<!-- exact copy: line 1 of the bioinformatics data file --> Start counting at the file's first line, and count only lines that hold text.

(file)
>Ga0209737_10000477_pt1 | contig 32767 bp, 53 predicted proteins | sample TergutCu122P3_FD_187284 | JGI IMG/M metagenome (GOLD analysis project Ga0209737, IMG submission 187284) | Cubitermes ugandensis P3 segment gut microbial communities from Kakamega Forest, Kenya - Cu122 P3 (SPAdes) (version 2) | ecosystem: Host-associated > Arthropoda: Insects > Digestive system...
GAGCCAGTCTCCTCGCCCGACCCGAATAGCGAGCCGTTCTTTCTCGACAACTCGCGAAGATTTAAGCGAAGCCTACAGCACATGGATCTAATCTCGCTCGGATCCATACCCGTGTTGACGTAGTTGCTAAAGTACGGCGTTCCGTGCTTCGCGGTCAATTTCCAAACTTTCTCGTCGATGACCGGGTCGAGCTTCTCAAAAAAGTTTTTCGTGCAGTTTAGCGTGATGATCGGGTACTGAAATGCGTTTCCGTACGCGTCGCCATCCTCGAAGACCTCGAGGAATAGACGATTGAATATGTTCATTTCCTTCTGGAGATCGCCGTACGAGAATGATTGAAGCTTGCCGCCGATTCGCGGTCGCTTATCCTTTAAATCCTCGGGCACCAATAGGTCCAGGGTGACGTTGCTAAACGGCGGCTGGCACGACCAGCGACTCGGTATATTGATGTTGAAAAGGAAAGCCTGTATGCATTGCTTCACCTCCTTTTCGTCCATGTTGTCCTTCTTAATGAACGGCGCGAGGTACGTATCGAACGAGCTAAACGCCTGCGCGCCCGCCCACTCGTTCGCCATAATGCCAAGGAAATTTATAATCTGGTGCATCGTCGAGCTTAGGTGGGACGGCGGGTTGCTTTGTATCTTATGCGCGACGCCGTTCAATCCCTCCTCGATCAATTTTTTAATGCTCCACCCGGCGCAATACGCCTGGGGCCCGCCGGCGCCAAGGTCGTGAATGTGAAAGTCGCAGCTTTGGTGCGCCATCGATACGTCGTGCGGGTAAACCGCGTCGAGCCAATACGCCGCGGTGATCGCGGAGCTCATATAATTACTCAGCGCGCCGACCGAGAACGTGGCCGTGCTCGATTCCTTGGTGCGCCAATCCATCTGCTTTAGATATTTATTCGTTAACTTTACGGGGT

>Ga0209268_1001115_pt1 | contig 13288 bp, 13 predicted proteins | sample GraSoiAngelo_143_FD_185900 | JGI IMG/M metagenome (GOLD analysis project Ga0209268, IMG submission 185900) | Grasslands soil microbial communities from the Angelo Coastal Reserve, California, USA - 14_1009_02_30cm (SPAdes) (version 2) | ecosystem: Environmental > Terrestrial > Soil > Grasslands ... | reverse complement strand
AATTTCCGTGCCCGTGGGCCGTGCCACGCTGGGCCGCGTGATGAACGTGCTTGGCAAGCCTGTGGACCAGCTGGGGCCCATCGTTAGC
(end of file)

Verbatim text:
>Ga0209737_10000477_pt1 | contig 32767 bp, 53 predicted proteins | sample TergutCu122P3_FD_187284 | JGI IMG/M metagenome (GOLD analysis project Ga0209737, IMG submission 187284) | Cubitermes ugandensis P3 segment gut microbial communities from Kakamega Forest, Kenya - Cu122 P3 (SPAdes) (version 2) | ecosystem: Host-associated > Arthropoda: Insects > Digestive system...